[PST]
Theresa J. Devine, Senior Economist, New York City Independent Budget Office




Research-In-Progress December 4, 2002, Panel Papers

"Welfare Reform and Poverty Report"

   [PST]
Robert Doar and George Falco

"The Well-Being of New York Children Cared for by Relatives"

   [PST]
Rachel Dunifon

"The Well-Being of New York Children Cared for by Relatives"

   [PST]
Rachel Dunifon

"School Aid Distribution"

   [PPT]
Cynthia Searcy

"Trends in State and Local Government Employment, 1994-2001"

   [PST]
Tim Maniccia

"Trends in State and Local Government Employment, 1994-2001"

   [PST]
Tim Maniccia

"Information and Quality Sorting by Patient Ability-to-Pay"

   [DOC]
Rachel Kreier

"Welfare Reform and New York City's Low-Income Population"

   [PST]
Howard Chernick and Cordelia Reimers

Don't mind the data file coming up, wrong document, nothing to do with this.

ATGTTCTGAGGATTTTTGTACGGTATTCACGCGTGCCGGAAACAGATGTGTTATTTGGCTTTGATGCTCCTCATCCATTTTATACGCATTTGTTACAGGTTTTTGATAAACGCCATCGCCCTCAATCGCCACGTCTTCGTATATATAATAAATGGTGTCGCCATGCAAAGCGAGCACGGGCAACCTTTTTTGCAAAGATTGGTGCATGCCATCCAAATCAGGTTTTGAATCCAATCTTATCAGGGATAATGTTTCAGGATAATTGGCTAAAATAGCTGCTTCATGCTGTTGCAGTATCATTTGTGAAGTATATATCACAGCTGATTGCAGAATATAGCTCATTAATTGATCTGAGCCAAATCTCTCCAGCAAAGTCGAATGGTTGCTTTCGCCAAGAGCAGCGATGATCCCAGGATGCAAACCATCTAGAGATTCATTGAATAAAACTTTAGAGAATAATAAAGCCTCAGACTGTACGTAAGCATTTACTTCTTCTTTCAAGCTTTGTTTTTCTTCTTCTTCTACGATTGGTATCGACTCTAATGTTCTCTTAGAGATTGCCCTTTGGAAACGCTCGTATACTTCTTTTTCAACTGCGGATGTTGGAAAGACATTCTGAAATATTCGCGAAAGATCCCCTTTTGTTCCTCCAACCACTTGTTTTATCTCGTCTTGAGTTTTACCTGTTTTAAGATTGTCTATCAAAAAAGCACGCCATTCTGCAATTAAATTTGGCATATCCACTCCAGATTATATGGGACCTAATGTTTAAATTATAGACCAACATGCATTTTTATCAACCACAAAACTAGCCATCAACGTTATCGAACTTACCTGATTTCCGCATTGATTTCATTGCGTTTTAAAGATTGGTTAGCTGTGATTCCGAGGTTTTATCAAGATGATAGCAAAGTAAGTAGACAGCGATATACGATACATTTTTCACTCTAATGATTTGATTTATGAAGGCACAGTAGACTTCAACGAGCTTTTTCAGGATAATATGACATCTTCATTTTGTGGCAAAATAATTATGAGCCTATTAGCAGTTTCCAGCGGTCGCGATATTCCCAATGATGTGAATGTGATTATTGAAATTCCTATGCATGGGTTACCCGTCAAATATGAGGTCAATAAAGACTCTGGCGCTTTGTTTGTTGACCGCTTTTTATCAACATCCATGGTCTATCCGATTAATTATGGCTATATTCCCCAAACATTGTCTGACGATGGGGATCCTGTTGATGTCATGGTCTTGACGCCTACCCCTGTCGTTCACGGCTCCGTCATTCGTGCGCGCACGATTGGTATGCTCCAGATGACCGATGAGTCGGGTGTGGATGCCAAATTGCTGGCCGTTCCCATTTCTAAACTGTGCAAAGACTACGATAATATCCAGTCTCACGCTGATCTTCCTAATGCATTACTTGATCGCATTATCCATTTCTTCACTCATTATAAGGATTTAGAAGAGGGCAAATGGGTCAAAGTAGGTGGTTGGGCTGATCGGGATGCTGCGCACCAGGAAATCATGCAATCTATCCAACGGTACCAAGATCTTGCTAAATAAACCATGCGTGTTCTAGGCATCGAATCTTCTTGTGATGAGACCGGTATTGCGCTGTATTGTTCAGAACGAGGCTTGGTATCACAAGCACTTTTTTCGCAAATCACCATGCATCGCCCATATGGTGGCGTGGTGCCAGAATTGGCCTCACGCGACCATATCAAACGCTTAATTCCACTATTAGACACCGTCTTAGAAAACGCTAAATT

"The Triangular Relationship: Charter Schools Their Boards of Trustees and Their Institutional Partners"

   [PST]
Robin Jacobowitz

"The State of the Economy"

   [PPT]
Richard Deitz

"How Volatile is New York's Economy?"

   [PPT]
Richard Deitz

"The Key to the Upstate Economy? Manufacturing-Still."

   [PST]
Robert B. Ward

"Manufacturing: A Key Player in New York State's Economy"

   [PPT]
Robert B. Ward

"Will Tax Increment Financing Work for the No. 7 Subway Extension?"

   [PST]
Theresa J. Devine

"Is Medicaid Retrenching?"

   [PPT]
Courtney E. Burke and James Fossett

"Independent Higher Education as an Economic Engine: The Latest Action Research"

   [PPT]
Terri Standish-Kuon

"Why Has The US Emerged as the Economic Superpower in the 20th Century: The Human Capital Hypothesis"

   [DOC]
AUTHOR (Tables   [PDF])

"Tale of Two Recessions: The Current Slowdown in NYC Compared to the Early 1990s

"   [DOC]
James Parrott and Oliver Cooke (Appendix Tables   [PDF])




Research in Progress Conference December 5, 2001

Conference Highlight
Robert Turner’s paper, A Framework for Cluster-Based Economic Development Policies, was published by the Rockefeller Press in 2001. To view this publication, click here.




Session One: The New York Economy in the Wake of the World Trade Center Attack

“World Trade Center Impacts Take a Heavy Toll on Low-Wage Workers,”

   [PDF]
Zofia Nowakowski, Fiscal Policy Institute, Columbia University